5 Benefits of Sober Living

Sober living homes offer those in recovery a means for gradually reentering everyday life after completing drug or alcohol treatment. According to the U.S. National Library of Medicine, the sober living approach developed out of the residential treatment model, which started in the 1960s and 70s. This approach to drug treatment was designed to provide necessary ongoing rehab help after detox.

For people who’ve completed drug treatment, the prospect of picking up where they left off – at home, on the job with friends – can quickly get overwhelming without the needed supports in place. Under these conditions, the risk of relapse increases considerably.

Sober living programs offer a way for recovering addicts to transition from a structured treatment setting to the demands and pressures of “real world” living. Here are five benefits of sober living to consider –

1. Transitional Living

sober living

Sober housing can help you build a network of support.

After completing detox and/or residential treatment, recovering addicts have obtained a wide range of knowledge and tools for managing drug-using behaviors. Integrating these new skills within the context of daily living may be a bit much to take on all at once for some people.

Sober housing environments provide a setting where recovering addicts can apply the knowledge gained in treatment within a semi-independent living setting. In effect, residents can develop the mindset and habits needed to live drug-free lives on a long-term basis.

2. Recovery-Focused Living Environment

More than anything else, destructive living environments can quickly derail even the most determined person’s recovery efforts. Likewise, many people coming out of drug treatment have no choice but to return to their previous living situation, which may or may not foster a drug-free lifestyle.

Sober living homes offer a recovery-focused living environment where recovering addicts can build upon the principles and practices of recovery while carrying out normal, daily living responsibilities.

3. Structured Lifestyle

A structured lifestyle can go a long way towards helping a person maintain abstinence on a day-to-day basis. Sober living programs emphasize the importance of structure by requiring residents to follow certain rules or guidelines as a condition of their stay.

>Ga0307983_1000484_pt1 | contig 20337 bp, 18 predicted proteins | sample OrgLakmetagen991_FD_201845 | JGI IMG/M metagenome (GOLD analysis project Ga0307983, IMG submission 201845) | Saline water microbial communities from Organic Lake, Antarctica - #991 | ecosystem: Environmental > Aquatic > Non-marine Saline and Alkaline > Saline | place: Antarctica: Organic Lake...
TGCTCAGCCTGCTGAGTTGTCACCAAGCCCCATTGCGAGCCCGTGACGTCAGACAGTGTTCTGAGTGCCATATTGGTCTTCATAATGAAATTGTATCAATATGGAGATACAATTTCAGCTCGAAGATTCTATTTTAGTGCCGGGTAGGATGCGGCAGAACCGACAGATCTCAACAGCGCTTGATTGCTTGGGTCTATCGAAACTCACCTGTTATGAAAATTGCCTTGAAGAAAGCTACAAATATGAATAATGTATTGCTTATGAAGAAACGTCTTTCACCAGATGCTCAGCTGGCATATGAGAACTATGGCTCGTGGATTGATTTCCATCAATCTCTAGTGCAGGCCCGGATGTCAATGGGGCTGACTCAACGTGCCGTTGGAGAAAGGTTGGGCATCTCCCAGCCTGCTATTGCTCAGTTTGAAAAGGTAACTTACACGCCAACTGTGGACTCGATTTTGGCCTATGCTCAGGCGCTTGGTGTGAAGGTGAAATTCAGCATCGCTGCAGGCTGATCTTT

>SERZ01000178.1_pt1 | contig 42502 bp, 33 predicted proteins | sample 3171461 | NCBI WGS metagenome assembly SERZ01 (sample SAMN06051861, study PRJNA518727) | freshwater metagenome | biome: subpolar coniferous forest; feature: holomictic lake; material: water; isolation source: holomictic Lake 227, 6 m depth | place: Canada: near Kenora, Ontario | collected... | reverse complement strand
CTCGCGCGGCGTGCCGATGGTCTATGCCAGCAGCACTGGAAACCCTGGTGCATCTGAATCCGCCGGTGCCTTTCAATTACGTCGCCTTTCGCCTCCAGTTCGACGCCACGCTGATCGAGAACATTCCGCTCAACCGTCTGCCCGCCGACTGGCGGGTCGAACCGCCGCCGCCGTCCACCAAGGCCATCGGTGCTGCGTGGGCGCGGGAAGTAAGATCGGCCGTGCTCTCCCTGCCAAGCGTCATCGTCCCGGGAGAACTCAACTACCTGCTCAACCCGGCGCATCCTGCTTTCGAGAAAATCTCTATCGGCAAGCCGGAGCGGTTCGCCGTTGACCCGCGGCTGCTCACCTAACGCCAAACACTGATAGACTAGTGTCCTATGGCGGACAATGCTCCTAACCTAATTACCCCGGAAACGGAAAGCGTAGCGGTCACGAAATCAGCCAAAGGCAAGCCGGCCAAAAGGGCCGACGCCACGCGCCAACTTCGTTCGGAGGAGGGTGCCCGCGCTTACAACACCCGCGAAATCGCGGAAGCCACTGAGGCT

Program rules may take the form of –

  • Attending 12-Step meetings on a regular basis
  • No alcohol or drug use
  • No alcohol or drugs on the premises
  • Getting a sponsor
  • Household chores
  • Periodic drug testing

4. 12 Step Programs

Most all sober living programs use the 12-Step model as a guideline for how residents should treat themselves and others on a daily basis. This model centers around the importance of asking for help and maintaining honesty as integral parts of the recovery process. In turn, along with regular 12-Step support group attendance, each resident is actively working through the 12 step program.

5. Support Network

As of day one in detox treatment, recovering addicts learn the importance of having a support network. Whether it be a 12-Step group, family, friends or clergy, having someone to talk to when times get tough can mean the difference between making it through another drug-free day or relapsing.

Sober living programs encourage an atmosphere of mutual support and encouragement. Likewise, residents with the longest time in the program are encouraged to offer support and guidance for those just starting out. In effect, this “giving back” approach not only helps those in need, but also reinforces a person’s commitment to recovery.

Where do calls go?

Calls to numbers on a specific treatment center listing will be routed to that treatment center. Calls to any general helpline will be answered or returned by one of the treatment providers listed, each of which is a paid advertiser: ARK Behavioral Health, Recovery Helpline, Alli Addiction Services.

By calling the helpline you agree to the terms of use. We do not receive any commission or fee that is dependent upon which treatment provider a caller chooses. There is no obligation to enter treatment.

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